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You can search the entire site. or go to the recent opinions, or the chronological or subject indices. Flowline of Alaska v. Brennan (02/17/2006) sp-5986
Notice: This opinion is subject to correction before publication in the Pacific Reporter. Readers are requested to bring errors to the attention of the Clerk of the Appellate Courts, 303 K Street, Anchorage, Alaska 99501, phone (907) 264-0608, fax (907) 264-0878, e-mail firstname.lastname@example.org. THE SUPREME COURT OF THE STATE OF ALASKA
|FLOWLINE OF ALASKA and||)|
|ALASKA NATIONAL||) Supreme Court No. S- 11900|
|) Superior Court No.|
|Appellants,||) 3AN-03-05882 CI|
|v.||) O P I N I O N|
|VINCENT BRENNAN,||) [No. 5986 - February 17, 2006]|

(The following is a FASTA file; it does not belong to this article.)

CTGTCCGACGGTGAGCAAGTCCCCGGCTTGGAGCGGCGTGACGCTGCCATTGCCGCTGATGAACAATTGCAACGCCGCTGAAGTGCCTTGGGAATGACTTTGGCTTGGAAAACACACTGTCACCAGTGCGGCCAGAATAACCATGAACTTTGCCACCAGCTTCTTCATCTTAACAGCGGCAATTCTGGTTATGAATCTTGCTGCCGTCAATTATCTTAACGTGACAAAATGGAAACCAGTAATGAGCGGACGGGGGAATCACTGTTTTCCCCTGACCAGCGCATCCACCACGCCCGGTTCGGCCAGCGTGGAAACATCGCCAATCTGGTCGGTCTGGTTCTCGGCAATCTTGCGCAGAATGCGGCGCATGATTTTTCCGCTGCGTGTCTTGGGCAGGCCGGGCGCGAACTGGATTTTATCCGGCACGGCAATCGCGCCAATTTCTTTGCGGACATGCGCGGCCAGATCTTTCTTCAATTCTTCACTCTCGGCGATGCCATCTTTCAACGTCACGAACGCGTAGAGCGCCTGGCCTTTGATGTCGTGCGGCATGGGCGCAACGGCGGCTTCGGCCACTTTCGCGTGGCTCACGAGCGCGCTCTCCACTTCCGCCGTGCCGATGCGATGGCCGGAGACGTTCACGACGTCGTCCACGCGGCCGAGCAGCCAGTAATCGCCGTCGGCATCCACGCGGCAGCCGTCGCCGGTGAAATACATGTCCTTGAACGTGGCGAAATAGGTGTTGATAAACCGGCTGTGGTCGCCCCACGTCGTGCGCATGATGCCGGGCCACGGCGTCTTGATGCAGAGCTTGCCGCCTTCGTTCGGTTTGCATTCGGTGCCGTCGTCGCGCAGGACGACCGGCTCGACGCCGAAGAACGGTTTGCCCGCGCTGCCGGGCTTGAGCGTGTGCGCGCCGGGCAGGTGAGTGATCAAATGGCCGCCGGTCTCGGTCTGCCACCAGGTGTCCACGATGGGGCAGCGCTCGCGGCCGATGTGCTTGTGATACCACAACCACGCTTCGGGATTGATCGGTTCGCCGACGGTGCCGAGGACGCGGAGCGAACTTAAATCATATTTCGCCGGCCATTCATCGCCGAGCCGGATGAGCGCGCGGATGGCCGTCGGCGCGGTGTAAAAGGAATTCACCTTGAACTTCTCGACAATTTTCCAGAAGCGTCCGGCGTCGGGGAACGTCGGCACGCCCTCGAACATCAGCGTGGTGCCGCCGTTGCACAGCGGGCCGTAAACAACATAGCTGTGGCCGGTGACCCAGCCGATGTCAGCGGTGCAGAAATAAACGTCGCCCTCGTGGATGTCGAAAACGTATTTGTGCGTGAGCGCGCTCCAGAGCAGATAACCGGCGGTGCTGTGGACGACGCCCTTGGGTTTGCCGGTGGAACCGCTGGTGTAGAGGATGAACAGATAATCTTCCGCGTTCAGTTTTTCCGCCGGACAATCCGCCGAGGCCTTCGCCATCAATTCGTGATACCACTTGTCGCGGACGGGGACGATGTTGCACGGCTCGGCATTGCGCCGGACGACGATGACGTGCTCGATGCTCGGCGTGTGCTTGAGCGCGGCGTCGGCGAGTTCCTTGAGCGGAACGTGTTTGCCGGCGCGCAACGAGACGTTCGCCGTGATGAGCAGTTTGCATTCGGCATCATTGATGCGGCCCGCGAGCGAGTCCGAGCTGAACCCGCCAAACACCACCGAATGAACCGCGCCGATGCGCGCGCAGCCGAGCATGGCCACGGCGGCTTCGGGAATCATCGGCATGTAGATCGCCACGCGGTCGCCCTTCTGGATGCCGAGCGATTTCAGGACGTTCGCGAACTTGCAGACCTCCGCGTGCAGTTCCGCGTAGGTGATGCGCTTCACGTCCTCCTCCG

Appeal from the Superior Court of the State of Alaska, Third Judicial District, Anchorage, Sen K. Tan, Judge. Appearances: Richard L. Wagg, Russell, Tesche, Wagg, Cooper & Gabbert, Anchorage, for Appellants. Michael J. Jensen, Law Office of Michael J. Jensen, Anchorage, for Appellee. Before: Bryner, Chief Justice, Matthews, Eastaugh, Fabe, and Carpeneti, Justices. FABE, Justice. In this case, Flowline Alaska, Inc. contests the Alaska Workers Compensation Boards classification of Flowlines former employee, Vincent Brennan, as an hourly worker under AS 23.30.220. The Board found that Brennans work did not fit neatly or precisely into the classifications provided in AS 23.30.220 and concluded that his work most closely fit that of an ongoing, hourly worker under AS 23.30.220(a)(4). The superior court, acting as an intermediate appellate court, affirmed. After careful review of the parties briefs and arguments, we agree with Superior Court Judge Sen K. Tans conclusions and adopt the superior courts decision.1 Flowline raises three main arguments in this appeal. The first is that Brennan is an exclusively temporary employee for the purposes of AS 23.30.220(a)(6).2 But the Boards finding that Brennan was not an exclusively temporary employee is supported by substantial evidence, including the number of hours Brennan had worked, his continuing relationship with the union, and his work history with Flowline. The Boards interpretation of the statutory language is also consistent with the legislative intent regarding the category of exclusively temporary workers. This category is intended to apply to those persons who take on the occasional job but who otherwise do not participate significantly in the workforce in light of the fact that many workers in the state choose a subsistence lifestyle and are only occasionally, sporadically, or on a part-time basis members of the workforce.3 Flowlines second argument concerns the Boards finding that AS 23.30.220(a)(4)(A), rather than subsection (a)(4)(B), was applicable to Brennans compensation calculation.4 But the Boards application of subsection (a)(4)(A) to Brennans situation is supported by substantial evidence given that he had been employed by Flowline for more than thirteen calendar weeks, with stoppages only for interruptions consistent with the nature of the work he performed. Finally, Flowline complains about the Boards use of the fairness language of Gilmore5 in its decision of February 24, 2003 and argues that the Board used an improper test to decide Brennans case. But it is clear from the Boards decision that it was well aware that the Gilmore test and related tests may not be applied to the post-1995 version of the statute after our decision in Dougan v. Aurora Electric, Inc.6 The Board properly discussed which provision of the new statute applies to Brennans case. And although the Boards use of language from decisions which no longer apply to the amended statute may seem confusing, it is clear from the context of the Boards language that the Board used it as a shorthand method to indicate its interpretation of the statutes legislative purpose. That purpose itself retains the fairness language, as it is the legislatures intent that the statute be used to fix a fair approximation of an employees probable future earning capacity during a period of temporary partial or temporary total disability.7 As we pointed out in Gilmore, a fair approximation of a claimants future earning capacity lost due to the injury is the essential component of the basic compromise underlying the Workers Compensation Act the workers sacrifice of common law claims against the employer in return for adequate compensation without the delay and expenses inherent in civil litigation.8 Despite subsequent amendments to the statute aimed at increasing the efficiency and predictability of the compensation process, this compromise, and the fairness requirements it engenders, provide the context for interpreting the Workers Compensation Act. For these reasons and those discussed in Judge Tans attached decision, we AFFIRM the application of AS 23.30.220(a)(4)(A) to the calculation of Brennans compensation rate. IN THE SUPERIOR COURT FOR THE STATE OF ALASKA THIRD JUDICIAL DISTRICT AT ANCHORAGE FLOWLINE OF ALASKA and ) ALASKA NATIONAL INSURANCE ) COMPANY, ) ) Appellants, ) ) v. ) ) VINCENT BRENNAN and ALASKA ) WORKERS COMPENSATION ) BOARD, ) ) Appellees. ) ) ) VINCENT BRENNAN, ) ) Cross-Appellant, ) ) v. ) ) FLOWLINE OF ALASKA and ) ALASKA NATIONAL INSURANCE ) COMPANY, ) ) Cross-Appellees. ) ) Case No. 3AN-03-5882 CI DECISION ON APPEAL INTRODUCTION This matter is before the court after remand to the Alaska Workers Compensation Board (Board) for consideration of the Alaska Supreme Court decision in Dougan v. Aurora Electric Inc.1 In 2002, this court remanded the case after the Dougan decision, to allow the Board to review a new authority on point. Appellants Flowline of Alaska and Alaska National Insurance Company (Flowline) appeal from the Decisions and Orders of the Board entered March 18, 2003 and March 28, 2003 modifying its decision entered February 24, 2003. Flowline is appealing the Boards determination that, in accordance with Dougan, Vincent Brennan (Brennan) was an hourly worker under AS 23.30.220(a)(4)(A) rather than an exclusively temporary worker under AS 23.30.220(a)(6). Flowline contends that the Board erred as a matter of law and that the Boards decision is not supported by substantial evidence. Because the findings are supported by substantial evidence and there was no error in the Boards decision, the Boards decision is AFFIRMED. STANDARD OF REVIEW The Supreme Court of Alaska has recognized at least four principal standards of review of administrative decisions. Those standards were discussed in the courts 2002 decision and will not be discussed here. For the purposes of this appeal, two standards are relevant. With regard to issues of law, such as statutory interpretation, this court must apply the substitution of judgment standard when the question of law on appeal does not involve administrative agency expertise or where the agencys expertise is not particularly probative. Under the substitution of judgment standard, this court may substitute its own judgment for that of the Board even if the Boards decision had a reasonable basis in law.2 Next, regarding issues of fact, this court must affirm an agency fact determination if the decision is supported by substantial evidence. Substantial evidence is such relevant evidence as a reasonable person might accept as adequate to support a conclusion.3 FACTS On March 5, 1999, while working as a laborer for Flowline, Brennan suffered a back injury and was entitled to time loss benefits.4 Flowline initially paid Brennans weekly compensation rate at the statutory minimum, based on a determination that Brennan was a seasonal, temporary worker. Brennan had worked for Flowline off and on since November of 1998 until his injury in March 1999. Brennan testified that it was his understanding that he would work with Flowline full time with intermittent interruptions due to weather conditions, equipment breakdowns, and other factors. Brennan testified that he believed he was called back on March 3, 1999 to finish what the crew had previously started. From 1993 through 1996, Brennan worked between 1,200 and 1,900 hours through the Laborers Union Local 942, taking a year off in 1997 to build a house. In July of 1998, Brennan began working for the union again. The local laborers business manager and secretary treasurer, Joe Thomas, testified that the union does not classify workers as seasonal, although employers and contractors might consider the work seasonal. But the union considered the members eligible for work year-round. Thomas also testified to Brennans union work history. On April 28, 1999, Brennan filed a Workers Compensation claim, asking for a compensation rate adjustment based on calculating the rate under AS 23.30.220. Brennan asked to adjust his compensation to an average weekly wage of $783.85 based upon the best 13 weeks in the prior 52-week calculation. AS 23.30.220(a)(4)(A).5 After a hearing, on June 15, 2000, the Board issued its first decision. The Board determined that Brennan was not a temporary employee as defined in AS 23.30.220(a)(6),6 but rather determined he was an hourly worker with intermittent interruptions whose rate should be calculated under AS 23.30.220(a)(4)(B).7 Further, the Board ordered a calculation of benefits under AS 23.30.395(15) and 8 AAC 45.220(c)(3)(B) to include pension and health benefit contributions. The Board dismissed Brennans claim for a penalty award. Flowline petitioned for reconsideration. The Board granted reconsideration on July 7, 2000 and ordered additional briefing. On August 8, 2000, after reconsidering the evidence, the Board found that compensation should be set under AS 23.30.220(a)(4)(A) rather than under AS 23.30.220(a)(4)(B) because Brennan actually worked for Flowline from November 1998 through the beginning of March 1999, a period exceeding the 13 week period required by (a)(4)(B). The Board also affirmed its original denial of a penalty award. Again, Flowline petitioned for reconsideration. On September 1, 2000, after reconsidering Flowlines petition, the Board affirmed its prior decision. Flowline then appealed the Boards decisions and Brennan counter-appealed the Boards denial of penalties. After the appeal was filed, Brennan made a claim for penalties, interest and attorneys fees and costs due to Flowlines late payment of the Board-ordered compensation rate increase. On January 24, 2001, the Board entered its final decision. It ordered Flowline to reinstate benefits at the full rate of $591.61, without an offset, and in addition, to pay a 25 percent penalty on the award as well as awarding interest on all benefits awarded, attorneys fees and costs. Flowline appealed the Boards decision and asked that the court reverse and remand the Boards decision and require them to place Brennan in the temporary worker category for purposes of calculating his gross weekly earning and his compensation rate. Brennan appealed the Boards denial of penalties relating to the increased compensation rate awarded to him under AS 23.30.220(a)(4). This court initially affirmed the Boards decision, finding that the Board properly applied the Alaska Supreme Court decisions in Gilmore v. Alaska Workers Compensation Board8 and Thompson v. United Parcel Service.9 However, the Alaska Supreme Court then issued its decision in Dougan, which declared the Gilmore test inapplicable to the cases arising under the revised version of AS 23.30.220(a). Accordingly, upon reconsideration, this court reversed its decision and remanded back to the Board for determination, in light of Dougan, whether Brennan was an hourly worker rather than a temporary worker under AS 23.30.220(a). On remand, the Board issued its February 24, 2003 decision determining that Brennans work was not exclusively seasonal or temporary and, in accordance with Dougan, AS 23.30.220(a)(4)(A) was the section applicable to establishing Brennans compensation rate. The Board affirmed its decision on reconsideration on March 18, 2003 and again reaffirmed its decision on March 23, 2003. The Board stated that they could not find Brennans work was exclusively seasonal or temporary under AS 23.30.220(a)(6). This appeal follows. DISCUSSION The Boards Application of AS 23.30.220 Was Legally Correct. Alaska Statute 23.30.220 is the statutory provision that sets the spendable weekly wage upon which workers compensation is determined. There are different methods of making this calculation. Two of them are at issue in this appeal, AS 23.20.220(a)(4) and (a)(6). Interpretation of AS 23.30.220 is a question of law and statutory interpretation that does not involve agency expertise. Therefore, this court will substitute its judgment for that of the Board. Alaska Statute 23.30.220(a)(6) provides in part if at the time of the injury the employment is exclusively seasonal or temporary, then notwithstanding (1)-(5) of this subsection, the method provided in subsection (a)(6) applies. The statutory interpretation issue is straightforward. If an employee is an exclusively seasonal or temporary worker, then (a)(4) would not apply. Here, Brennan was found to not be an exclusively temporary or seasonal employee, therefore (a)(6) does not apply. Additionally, the Board found that Brennans employment lasted longer than 13 calendar weeks, excluding the application of (a)(4)(B). Brennans earnings while with Flowline were calculated by the hour, excluding the application of (a)(1-3). The remaining sections are clearly not applicable. Based on the Boards factual findings, the most appropriate formula for calculating Brennans compensation is (a)(4)(A). The Board, properly, did not apply the Gilmore accurate predictor test. The accurate predictor test turns on whether the workers wage history was an accurate predictor of losses due to injury. Under Gilmore, the Board could not deviate from the statutory scheme unless there was substantial evidence to support the conclusion that past wage levels would lead to an irrational workers compensation award.10 Dougan held that the Gilmore test is no longer necessary when the Boards initial determination is based on the amended version of AS 18.104.22.168 As a matter of law, the Board was correct in its application of AS 23.30.220(a)(4)(A) to Brennans compensation calculation. The Boards Finding that Brennan Was Not an Exclusively Temporary Employee is Supported by Substantial Evidence. Flowline argues that the evidence presented conclusively establishes that Brennan was hired in March 1999 for a 5-day job and therefore AS 23.30.220(a)(6) applies because Brennan was a temporary employee. The Board based its decision on the documentary record and the testimony of both Brennan and Thomas. Brennan testified that he worked intermittently for Flowline from November 1998 until his injury in March 1999. Brennan also testified that he believed the March 1999 job was a continuation of a project he had previously started. Based on Brennans testimony, the Board found that even though there were interruptions in the work period, the interruptions were consistent with the nature of the work Brennan performed and Brennan had a reasonable expectation of working on an ongoing basis year-round. Due to Brennans testimony that he understood his work with Flowline to be permanent and that he would have returned to work for Flowline in August of 1999, the Board found Brennan did not perform temporary work.12 The substantial evidence standard applies to the Boards factual findings. Accordingly, the testimony of Brennan and Thomas and other relevant evidence is adequate to support the conclusion that Brennans work was not exclusively temporary. The Boards finding that Brennan was not an exclusively seasonal or temporary employee is supported by substantial evidence. CONCLUSION For the reasons stated above, the Boards decision that Brennan was not an exclusively temporary worker and the Boards subsequent application of AS 23.30.220(a)(4)(A) is AFFIRMED. DATED at Anchorage, Alaska, this 16th day of March, 2005. /s/ SEN K. TAN Superior Court Judge _______________________________ 1 See Appendix A. We have edited the superior courts decision to conform to our technical rules. 2 AS 23.30.220(a)(6) in the form applicable to this case provides: (a) Computation of compensation under this chapter shall be on the basis of an employees spendable weekly wage at the time of injury. An employees spendable weekly wage is the employees gross weekly earnings minus payroll tax deductions. An employees gross weekly earnings shall be calculated as follows: . . . . (6) if at the time of injury the employment is exclusively seasonal or temporary, then, notwithstanding (1) - (5) of this subsection, the gross weekly earnings are 1/50 of the total wages that the employee has earned from all occupations during the calendar year immediately preceding the injury[.] 3 Ch. 75, 1(a)(4), SLA 1995. 4 AS 23.30.220(a)(4)(A) and (a)(4)(B), in the form applicable to this case, provide: (a) Computation of compensation under this chapter shall be on the basis of an employees spendable weekly wage at the time of injury. An employees spendable weekly wage is the employees gross weekly earnings minus payroll tax deductions. An employees gross weekly earnings shall be calculated as follows: . . . . (4) if at the time of injury the (A) employees earnings are calculated by the day, hour, or by the output of the employee, the employees gross weekly earnings are the employees earnings most favorable to the employee computed by dividing by 13 the employees earnings, not including overtime or premium pay, earned during any period of 13 consecutive calendar weeks within the 52 weeks immediately preceding the injury; (B) employee has been employed for less than 13 calendar weeks immediately preceding the injury, then, notwithstanding (1) - (3) of this subsection and (A) of this paragraph, the employees gross weekly earnings are computed by determining the amount that the employee would have earned, including overtime or premium pay, had the employee been employed by the employer for 13 calendar weeks immediately preceding the injury and dividing this sum by 13[.] 5 Gilmore v. Alaska Workers Comp. Bd., 882 P.2d 922, 924 (Alaska 1994). Gilmore was explicitly concerned with balancing the purposes of the Workers Compensation Act as a whole, purposes which included the quick, efficient, fair, and predictable delivery of benefits to injured workers. Id. at 927. Fairness was considered an essential component of the application of the statute and could not be sacrificed in the pursuit of the other purposes. Id. at 928. 6 50 P.3d 789, 797 (Alaska 2002) (holding that the Gilmore test is no longer necessary when the initial determination of compensation is based on the amended version of AS 23.20.220). 7 Ch. 75, 1(b)(2), SLA 1995. 8 882 P.2d at 927. 1 50 P.3d 789 (Alaska 2002). 2 Hammer v. City of Fairbanks, 953 P.2d 500, 504 (Alaska 1998). 3 Nunley v. State of Alaska, 99 P.3d 7, 10 (Alaska 2004) (citing Handley v. State, Dept of Revenue, 838 P.2d 1231, 1233 (Alaska 1992)). 4 The facts detailed here supplement the statement of facts set out in this courts June 24, 2003 decision. 5 AS 23.20.220(a)(4)(A) states: (a) Computation of compensation under this chapter shall be on the basis of an employees spendable weekly wage at the time of injury. An employees spendable weekly wage is the employees gross weekly earnings minus payroll tax deductions. An employees gross weekly earnings shall be calculated as follows: . . . . (4) if at the time of injury the (A) employees earnings are calculated by the day, hour, or by the output of the employee, the employees gross weekly earnings are the employees earnings most favorable to the employee computed by dividing by 13 the employees earnings, not including overtime or premium pay, earned during any period of 13 consecutive calendar weeks within the 52 weeks immediately preceding the injury[.] 6 AS 23.30.220(a)(6) states: [I]f at the time of injury the employment is exclusively seasonal or temporary, then, notwithstanding (1) (5) of this section, the gross weekly earnings are 1/50 of the total wages that the employee has earned from all occupations during the calendar year immediately preceding the injury[.] 7 AS 23.30.220(a)(4)(B) states: (4) if at the time of injury the . . . . (B) employee has been employed for less than 13 calendar weeks immediately preceding the injury, then, notwithstanding (1)-(3) of this subsection and (A) of this paragraph, the employees gross weekly earnings are computed by determining the amount that the employee would have earned, not including overtime or premium pay, had the employee been employed by the employer for 13 calendar weeks immediately preceding the injury and dividing this sum by 13[.] 8 882 P.2d 922 (Alaska 1994). 9 975 P.2d 684 (Alaska 1999). 10 Thompson, 975 P.2d at 689. 11 Dougan, 50 P.3d at 797. 12 Temporary work is defined as employment that is not permanent, ends upon completion of the task, job, or contract, and ends within six months from the date of injury. AS 23.30.220(c)(2).